“Lifestyle preferences and lifecycle timing are the two metrics of customer relevance in digital,” says Walker.

LikeWhere focuses on personalising destination discovery and eventually enables airlines to position themselves for the main booking/ancillaries. 

As for how LikeWhere does it, Walker refers to the onboarding process that could last 15 seconds or so, akin to the Netflix does to its users. A user wouldn’t start with typical “from” to “to” tabs, rather share interests/ preferences and then recommendations would ensue. “We ask you about neighborhoods (specific places) in your city, and that accesses our own meta-data. When say 5-10 lifestyle preferences of a user are identified, these are matched to neighborhoods across the world. Once we establish certain parameters with a customer we use machine learning to add value, through informing more contextual recommendations,” shared Walker. “We analyze cities, interpret how they feel in human terms, then match the right location to the right customer.”

Is it too late?

If one searches for “ATP World Tour Finals 2018 London”, which is scheduled to take place from 11-18 November, there is no simple way to book around a complete trip including tickets for matches, hotel, airline ticket etc. It remains a fragmented experience. There are attractive packages for the tournament – hospitality packages, private suite at the venue but nothing more. A site, https://www.tennistours.com, came close to offering a travel package but the link didn’t work! This was after browsing top 10 links on Google. So a disjointed shopping experience continues. It is worth watching how travel technology specialists crack this conundrum. Also, since airlines didn’t figure in the search on the first page, how many airlines are in a position to understand that a traveller is visiting London for a reason and offer a relevant package? So in this case, an airline should target the purpose of the trip, come up with suggestions/ tips that enhance the stay and then inch towards the first part of the booking, which could be an airline ticket or even the main experience that the customer is looking for.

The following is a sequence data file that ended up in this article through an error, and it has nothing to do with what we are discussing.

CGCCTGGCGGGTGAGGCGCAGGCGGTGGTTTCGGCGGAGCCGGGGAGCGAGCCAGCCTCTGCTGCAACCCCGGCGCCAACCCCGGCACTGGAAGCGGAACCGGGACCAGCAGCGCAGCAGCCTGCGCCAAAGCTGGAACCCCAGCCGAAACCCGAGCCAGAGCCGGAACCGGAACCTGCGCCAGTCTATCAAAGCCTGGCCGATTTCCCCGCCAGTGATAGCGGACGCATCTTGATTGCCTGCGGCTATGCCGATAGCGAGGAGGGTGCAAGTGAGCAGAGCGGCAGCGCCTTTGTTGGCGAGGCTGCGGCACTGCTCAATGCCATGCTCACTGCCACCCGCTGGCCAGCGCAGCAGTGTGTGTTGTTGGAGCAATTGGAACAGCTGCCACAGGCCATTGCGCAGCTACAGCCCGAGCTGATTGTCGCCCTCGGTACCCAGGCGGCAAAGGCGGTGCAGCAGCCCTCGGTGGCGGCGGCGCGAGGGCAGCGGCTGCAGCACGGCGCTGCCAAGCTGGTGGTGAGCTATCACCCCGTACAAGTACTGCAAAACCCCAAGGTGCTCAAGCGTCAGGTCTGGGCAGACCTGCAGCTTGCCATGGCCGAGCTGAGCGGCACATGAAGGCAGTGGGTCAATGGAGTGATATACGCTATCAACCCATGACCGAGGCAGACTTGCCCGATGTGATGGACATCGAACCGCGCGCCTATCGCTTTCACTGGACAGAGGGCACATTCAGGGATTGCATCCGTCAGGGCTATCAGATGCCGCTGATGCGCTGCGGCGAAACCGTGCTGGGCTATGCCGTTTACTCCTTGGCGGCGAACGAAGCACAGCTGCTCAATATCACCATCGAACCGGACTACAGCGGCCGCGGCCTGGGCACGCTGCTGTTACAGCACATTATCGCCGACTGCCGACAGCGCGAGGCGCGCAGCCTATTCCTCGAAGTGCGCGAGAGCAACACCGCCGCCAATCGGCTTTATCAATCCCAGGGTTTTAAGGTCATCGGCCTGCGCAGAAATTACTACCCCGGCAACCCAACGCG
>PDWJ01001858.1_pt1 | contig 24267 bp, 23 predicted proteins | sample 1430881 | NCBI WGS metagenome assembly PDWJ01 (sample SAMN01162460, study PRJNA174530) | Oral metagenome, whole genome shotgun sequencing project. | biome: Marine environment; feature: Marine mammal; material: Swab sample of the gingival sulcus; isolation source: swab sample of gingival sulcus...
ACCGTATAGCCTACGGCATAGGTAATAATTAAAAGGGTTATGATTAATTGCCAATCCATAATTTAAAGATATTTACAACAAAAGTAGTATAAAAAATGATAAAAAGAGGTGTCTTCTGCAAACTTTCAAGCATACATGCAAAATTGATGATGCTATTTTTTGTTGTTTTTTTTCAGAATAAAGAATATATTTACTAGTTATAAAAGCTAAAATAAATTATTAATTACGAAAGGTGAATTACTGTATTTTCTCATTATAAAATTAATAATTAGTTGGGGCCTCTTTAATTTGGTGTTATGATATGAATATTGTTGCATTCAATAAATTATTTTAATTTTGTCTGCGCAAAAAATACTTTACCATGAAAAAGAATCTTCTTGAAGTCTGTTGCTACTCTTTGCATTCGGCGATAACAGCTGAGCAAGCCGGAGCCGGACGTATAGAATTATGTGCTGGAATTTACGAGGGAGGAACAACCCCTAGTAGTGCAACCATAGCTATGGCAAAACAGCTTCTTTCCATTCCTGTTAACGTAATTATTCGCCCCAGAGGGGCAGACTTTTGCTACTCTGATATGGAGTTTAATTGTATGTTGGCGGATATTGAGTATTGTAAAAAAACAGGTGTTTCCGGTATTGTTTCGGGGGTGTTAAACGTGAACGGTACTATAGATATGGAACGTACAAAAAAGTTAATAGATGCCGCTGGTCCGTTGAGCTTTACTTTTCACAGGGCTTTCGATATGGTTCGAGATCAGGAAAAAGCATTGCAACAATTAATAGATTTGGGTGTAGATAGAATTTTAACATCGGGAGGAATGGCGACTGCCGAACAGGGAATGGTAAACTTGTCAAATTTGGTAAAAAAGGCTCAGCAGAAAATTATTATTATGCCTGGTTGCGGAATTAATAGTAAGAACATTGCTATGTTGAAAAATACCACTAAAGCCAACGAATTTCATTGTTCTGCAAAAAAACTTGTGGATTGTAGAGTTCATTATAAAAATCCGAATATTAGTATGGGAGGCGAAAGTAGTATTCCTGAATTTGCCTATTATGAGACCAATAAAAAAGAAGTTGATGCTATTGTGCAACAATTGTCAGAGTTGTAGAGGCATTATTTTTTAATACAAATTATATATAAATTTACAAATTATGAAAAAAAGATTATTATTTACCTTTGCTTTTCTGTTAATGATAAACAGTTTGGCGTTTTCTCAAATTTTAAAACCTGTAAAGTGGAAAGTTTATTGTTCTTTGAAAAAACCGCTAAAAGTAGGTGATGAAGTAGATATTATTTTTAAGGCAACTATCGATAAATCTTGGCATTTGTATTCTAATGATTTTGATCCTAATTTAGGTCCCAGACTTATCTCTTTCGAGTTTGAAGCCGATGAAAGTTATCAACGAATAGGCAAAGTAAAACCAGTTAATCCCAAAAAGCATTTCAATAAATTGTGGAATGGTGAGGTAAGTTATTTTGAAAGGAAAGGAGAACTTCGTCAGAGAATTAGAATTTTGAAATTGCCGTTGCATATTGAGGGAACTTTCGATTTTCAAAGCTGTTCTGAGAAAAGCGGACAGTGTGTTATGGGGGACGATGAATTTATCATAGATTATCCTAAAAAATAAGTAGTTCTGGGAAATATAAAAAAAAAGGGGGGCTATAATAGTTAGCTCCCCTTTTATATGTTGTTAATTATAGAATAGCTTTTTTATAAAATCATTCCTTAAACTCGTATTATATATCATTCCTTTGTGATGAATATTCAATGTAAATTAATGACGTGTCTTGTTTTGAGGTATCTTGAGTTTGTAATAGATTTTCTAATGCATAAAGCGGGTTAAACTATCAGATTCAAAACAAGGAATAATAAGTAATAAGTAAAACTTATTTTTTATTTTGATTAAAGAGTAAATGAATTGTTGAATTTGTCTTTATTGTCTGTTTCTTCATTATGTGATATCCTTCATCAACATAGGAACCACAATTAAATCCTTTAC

Other than content, airline can also bank on the devices being used. For instance, the mobile phone is a highly personal device, and offers an opportunity to capitalize on certain innate features, such as location. Also, as mobile becomes the primary device and since users don’t like to search on it (easy to mistype, to make mistakes), airlines have to preempt what users are likely looking for, based on their context, and bring them relevant content from the moment they access their devices. Based on the intelligence garnered from the device, plus a host of other signals, one can expect a suggestion for a dinner (say the app is opened at 7pm, so the first recommendation is triggered according to the context).

Airlines need to increase the width of your funnel to allow for a higher quality of user engagement. This can happen earlier on in the booking process. The "engine room" of search and booking may be tough to change from the outside-in. That doesn't mean that airlines can't experiment today with new layers which broaden the funnel and increase loyalty.

Hear from experts and assess the journey of airlines at the upcoming Mega Event Asia-Pacific (Ancillary, Loyalty and Co-Brand Conferences) to be held in Bangkok, Thailand (28-30 August, 2018).

Follow Ai on Twitter: @Ai_Connects_Us